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Remembering our ‘final cause’

Photo: Michaelangelo's Pieta, Vatican City. Photo: Michaelangelo's Pieta, Vatican City.

Learning to appreciate Michelangelo’s Pietà and cafeteria food

Unless we know what something is and what it is meant for, we won’t appreciate it. Reflecting on a thing’s formal and final causes is a great way to renew our sense of gratitude for things.

My oldest daughter, a senior at the University of Portland, is experiencing the mild ennui of a college student approaching the end of her academic career. She loves her school, but what was once an expansive world to discover has become predictable — and, in particular, her enthusiasm for the university cafeteria has faded with familiarity.

It is only fair to note that this cafeteria excels at serving nutritious and appetizing food. It accommodates a wide range of dietary preferences while providing variety. Where many cafeterias offer sugary sodas, Bauccio Commons offers attractive containers of chilled water infused with fresh rosemary and cucumber. Nonetheless, students can be forgiven if, after four years, they find it a bit boring.

This lack of novelty might seem a weakness. If we look closer, though, it is actually a strength.

Understanding the four ‘causes’

St. Thomas Aquinas observed that, to properly appreciate a thing, we need to understand its four “causes.” For example, a statue like Michelangelo’s Pietà has a “material cause”: the marble of which it is made. It has an “efficient cause”: the work of the sculptor who made it. It also has a “formal cause” that defines what it is meant to be: an image of Mary holding Jesus after the Crucifixion. Lastly, it has a “final cause” for which it is destined: in this case, to help us understand the incredible sacrifice made by our Lord and his mother.

Properly appreciating the statue requires understanding the formal and final causes. If we just looked at the statue in terms of the quality of the material and how well the sculptor cut the marble, we would miss some of its most important dimensions. For example, some might complain that Jesus’ face shows no signs of his crucifixion and that Mary looks too young to be the mother of a man in his early 30s. Are these “bugs” or mistakes in the design? No, they are “features” that serve the final cause of the statue. Michelangelo is communicating the beauty and purity of these sinless ones who suffered for us.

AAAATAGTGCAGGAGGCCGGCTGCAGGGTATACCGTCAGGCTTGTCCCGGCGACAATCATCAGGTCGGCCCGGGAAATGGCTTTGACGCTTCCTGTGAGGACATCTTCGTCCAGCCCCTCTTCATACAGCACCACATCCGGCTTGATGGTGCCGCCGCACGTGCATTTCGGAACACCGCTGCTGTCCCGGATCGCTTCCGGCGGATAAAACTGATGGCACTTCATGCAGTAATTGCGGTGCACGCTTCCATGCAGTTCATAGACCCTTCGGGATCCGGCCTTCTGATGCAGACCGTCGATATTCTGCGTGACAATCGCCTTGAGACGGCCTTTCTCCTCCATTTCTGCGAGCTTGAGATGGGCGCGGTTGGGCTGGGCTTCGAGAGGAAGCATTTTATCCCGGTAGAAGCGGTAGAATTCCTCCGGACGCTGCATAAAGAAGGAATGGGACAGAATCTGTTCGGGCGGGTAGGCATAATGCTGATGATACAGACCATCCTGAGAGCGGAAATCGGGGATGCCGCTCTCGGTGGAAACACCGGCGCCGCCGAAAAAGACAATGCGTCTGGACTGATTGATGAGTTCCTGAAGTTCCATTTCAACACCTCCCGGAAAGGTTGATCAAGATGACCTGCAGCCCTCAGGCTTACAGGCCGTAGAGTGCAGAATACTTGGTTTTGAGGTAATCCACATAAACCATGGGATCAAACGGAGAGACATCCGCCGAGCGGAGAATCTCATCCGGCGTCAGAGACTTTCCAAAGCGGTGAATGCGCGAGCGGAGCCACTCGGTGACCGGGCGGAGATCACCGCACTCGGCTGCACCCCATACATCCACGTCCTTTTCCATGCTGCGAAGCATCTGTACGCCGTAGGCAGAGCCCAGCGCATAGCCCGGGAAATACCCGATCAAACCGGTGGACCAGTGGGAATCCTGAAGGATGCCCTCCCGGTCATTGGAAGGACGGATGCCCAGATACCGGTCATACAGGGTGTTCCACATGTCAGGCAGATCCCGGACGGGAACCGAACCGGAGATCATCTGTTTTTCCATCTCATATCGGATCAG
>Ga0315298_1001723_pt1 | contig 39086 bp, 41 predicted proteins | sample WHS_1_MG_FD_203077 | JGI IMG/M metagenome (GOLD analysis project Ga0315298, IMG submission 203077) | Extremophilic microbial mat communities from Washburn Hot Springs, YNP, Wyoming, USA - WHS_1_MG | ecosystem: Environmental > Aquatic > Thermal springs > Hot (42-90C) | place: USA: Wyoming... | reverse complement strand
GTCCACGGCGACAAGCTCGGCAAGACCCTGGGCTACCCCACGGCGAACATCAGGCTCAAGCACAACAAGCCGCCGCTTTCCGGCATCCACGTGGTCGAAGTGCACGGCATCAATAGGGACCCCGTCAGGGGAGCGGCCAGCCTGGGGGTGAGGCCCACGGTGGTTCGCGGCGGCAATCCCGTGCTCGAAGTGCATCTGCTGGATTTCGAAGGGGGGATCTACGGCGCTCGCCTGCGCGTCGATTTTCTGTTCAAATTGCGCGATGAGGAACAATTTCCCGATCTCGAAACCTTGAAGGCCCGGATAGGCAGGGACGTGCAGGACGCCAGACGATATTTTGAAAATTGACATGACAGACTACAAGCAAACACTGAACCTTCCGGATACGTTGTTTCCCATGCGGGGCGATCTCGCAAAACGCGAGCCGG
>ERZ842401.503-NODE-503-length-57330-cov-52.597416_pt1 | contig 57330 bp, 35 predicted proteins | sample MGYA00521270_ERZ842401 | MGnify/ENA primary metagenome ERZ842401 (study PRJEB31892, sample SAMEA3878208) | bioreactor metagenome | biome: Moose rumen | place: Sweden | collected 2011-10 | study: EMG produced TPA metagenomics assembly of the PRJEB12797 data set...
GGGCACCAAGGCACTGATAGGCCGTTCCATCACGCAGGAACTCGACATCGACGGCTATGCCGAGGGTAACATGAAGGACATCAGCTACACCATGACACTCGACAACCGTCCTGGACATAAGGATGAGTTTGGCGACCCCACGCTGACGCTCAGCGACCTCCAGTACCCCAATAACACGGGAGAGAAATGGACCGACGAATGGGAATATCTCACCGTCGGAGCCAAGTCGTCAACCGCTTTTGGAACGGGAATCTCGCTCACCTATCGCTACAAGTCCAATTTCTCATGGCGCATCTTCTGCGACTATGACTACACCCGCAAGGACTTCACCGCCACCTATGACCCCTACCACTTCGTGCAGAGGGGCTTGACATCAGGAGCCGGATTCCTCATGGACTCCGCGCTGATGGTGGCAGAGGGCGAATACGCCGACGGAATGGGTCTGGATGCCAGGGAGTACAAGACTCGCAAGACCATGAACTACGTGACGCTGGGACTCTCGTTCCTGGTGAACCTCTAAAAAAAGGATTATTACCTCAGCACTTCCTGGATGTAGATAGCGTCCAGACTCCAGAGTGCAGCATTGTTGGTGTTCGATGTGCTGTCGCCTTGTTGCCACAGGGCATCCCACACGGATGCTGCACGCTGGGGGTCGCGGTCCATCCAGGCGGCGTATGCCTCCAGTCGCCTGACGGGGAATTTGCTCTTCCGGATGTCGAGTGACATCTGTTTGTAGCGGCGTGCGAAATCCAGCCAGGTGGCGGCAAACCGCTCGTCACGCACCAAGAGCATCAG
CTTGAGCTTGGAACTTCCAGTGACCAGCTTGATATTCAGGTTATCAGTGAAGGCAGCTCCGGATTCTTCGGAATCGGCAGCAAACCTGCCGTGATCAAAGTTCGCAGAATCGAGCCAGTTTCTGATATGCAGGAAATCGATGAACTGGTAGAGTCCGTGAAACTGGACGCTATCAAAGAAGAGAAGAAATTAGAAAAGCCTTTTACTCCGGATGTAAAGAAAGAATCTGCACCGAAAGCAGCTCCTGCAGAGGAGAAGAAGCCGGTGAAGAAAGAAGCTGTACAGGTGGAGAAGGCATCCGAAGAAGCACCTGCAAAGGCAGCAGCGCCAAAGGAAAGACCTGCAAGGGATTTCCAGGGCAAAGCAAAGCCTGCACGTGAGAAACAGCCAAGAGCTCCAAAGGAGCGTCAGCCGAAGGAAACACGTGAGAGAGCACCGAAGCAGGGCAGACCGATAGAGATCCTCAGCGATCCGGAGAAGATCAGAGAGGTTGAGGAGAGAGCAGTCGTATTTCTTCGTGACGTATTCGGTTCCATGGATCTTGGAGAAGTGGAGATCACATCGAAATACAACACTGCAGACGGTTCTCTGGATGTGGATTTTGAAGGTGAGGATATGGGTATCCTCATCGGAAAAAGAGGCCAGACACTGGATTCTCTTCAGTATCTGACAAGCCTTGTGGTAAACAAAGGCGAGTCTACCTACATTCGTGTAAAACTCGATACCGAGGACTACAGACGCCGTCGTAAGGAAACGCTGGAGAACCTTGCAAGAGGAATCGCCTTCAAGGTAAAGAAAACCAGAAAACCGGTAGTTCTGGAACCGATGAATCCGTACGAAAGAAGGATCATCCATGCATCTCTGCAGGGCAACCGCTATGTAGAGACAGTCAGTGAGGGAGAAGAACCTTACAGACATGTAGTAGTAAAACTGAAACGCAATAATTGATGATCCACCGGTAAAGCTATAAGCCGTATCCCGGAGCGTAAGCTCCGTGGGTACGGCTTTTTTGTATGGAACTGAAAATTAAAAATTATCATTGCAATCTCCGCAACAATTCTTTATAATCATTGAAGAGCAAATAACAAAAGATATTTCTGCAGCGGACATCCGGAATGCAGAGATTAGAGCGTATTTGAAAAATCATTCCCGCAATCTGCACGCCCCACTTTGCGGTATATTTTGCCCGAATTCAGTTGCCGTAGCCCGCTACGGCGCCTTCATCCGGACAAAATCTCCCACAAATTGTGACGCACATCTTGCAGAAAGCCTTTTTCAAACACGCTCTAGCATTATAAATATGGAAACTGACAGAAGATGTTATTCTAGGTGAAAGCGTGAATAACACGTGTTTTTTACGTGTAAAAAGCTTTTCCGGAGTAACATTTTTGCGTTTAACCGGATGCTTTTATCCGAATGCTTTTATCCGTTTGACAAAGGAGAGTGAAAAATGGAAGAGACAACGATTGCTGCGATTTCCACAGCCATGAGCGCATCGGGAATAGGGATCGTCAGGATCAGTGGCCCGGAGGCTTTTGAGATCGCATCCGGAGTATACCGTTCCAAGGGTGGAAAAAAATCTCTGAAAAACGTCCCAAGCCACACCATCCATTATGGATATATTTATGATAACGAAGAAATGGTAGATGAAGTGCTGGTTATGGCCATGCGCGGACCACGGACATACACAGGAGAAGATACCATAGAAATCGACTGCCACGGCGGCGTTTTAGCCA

We can think similarly about the college cafeteria. The food served and the skill of preparation reflect the material and efficient causes. Nutrition reflects the formal cause. Then, it gets particularly interesting when we consider the final cause. If college is preparation for the world, the final cause of food at college is nourishment for that journey to adulthood.

Considering this, a little lack of novelty in the food served at college isn’t a bug, it’s a feature. It should nourish. It should be pleasant. But, it should also leave students wanting a little more so that, rather than being tempted to linger at school, they are motivated to continue their journey.

Thinking about last things

In a similar way, as our liturgical year winds to a close, the church encourages us to think about last things. Considering our formal cause reminds us we are made in God’s image. Our final cause, for which we were made, is to be drawn into the life of the Trinity. In the same way that a good university is ordered toward its final cause of preparing students for life outside the university, creation is oriented toward preparing us for life in heaven.

Consequently, in the same way that seniors in college shouldn’t expect their university to fascinate them in the same way that it did when they were freshmen, the more we learn about the world, the more that we should expect it to leave us unfulfilled. God did not create the world to satisfy us. He created it to perfect us, to move us toward him.

This says much about how we should look upon the good things of this world, like family, friends and work. Unexpectedly, the ways in which they disappoint us are not bugs, but features. Rather than frustrating us, these disappointments should drive us forward toward our destiny with our Lord, who never disappoints.

Northwest Catholic - November 2018

Deacon Eric Paige

Deacon Eric Paige is the Archdiocese of Seattle's executive director for evangelization, formation and discipleship. Contact him at eric.paige@seattlearch.org.

El Diácono Eric Paige es el Director para el Matrimonio, la Vida familiar y Formación en la Arquidiócesis de Seattle. Pueden contactarle en: eric.page@seattlearch.org.

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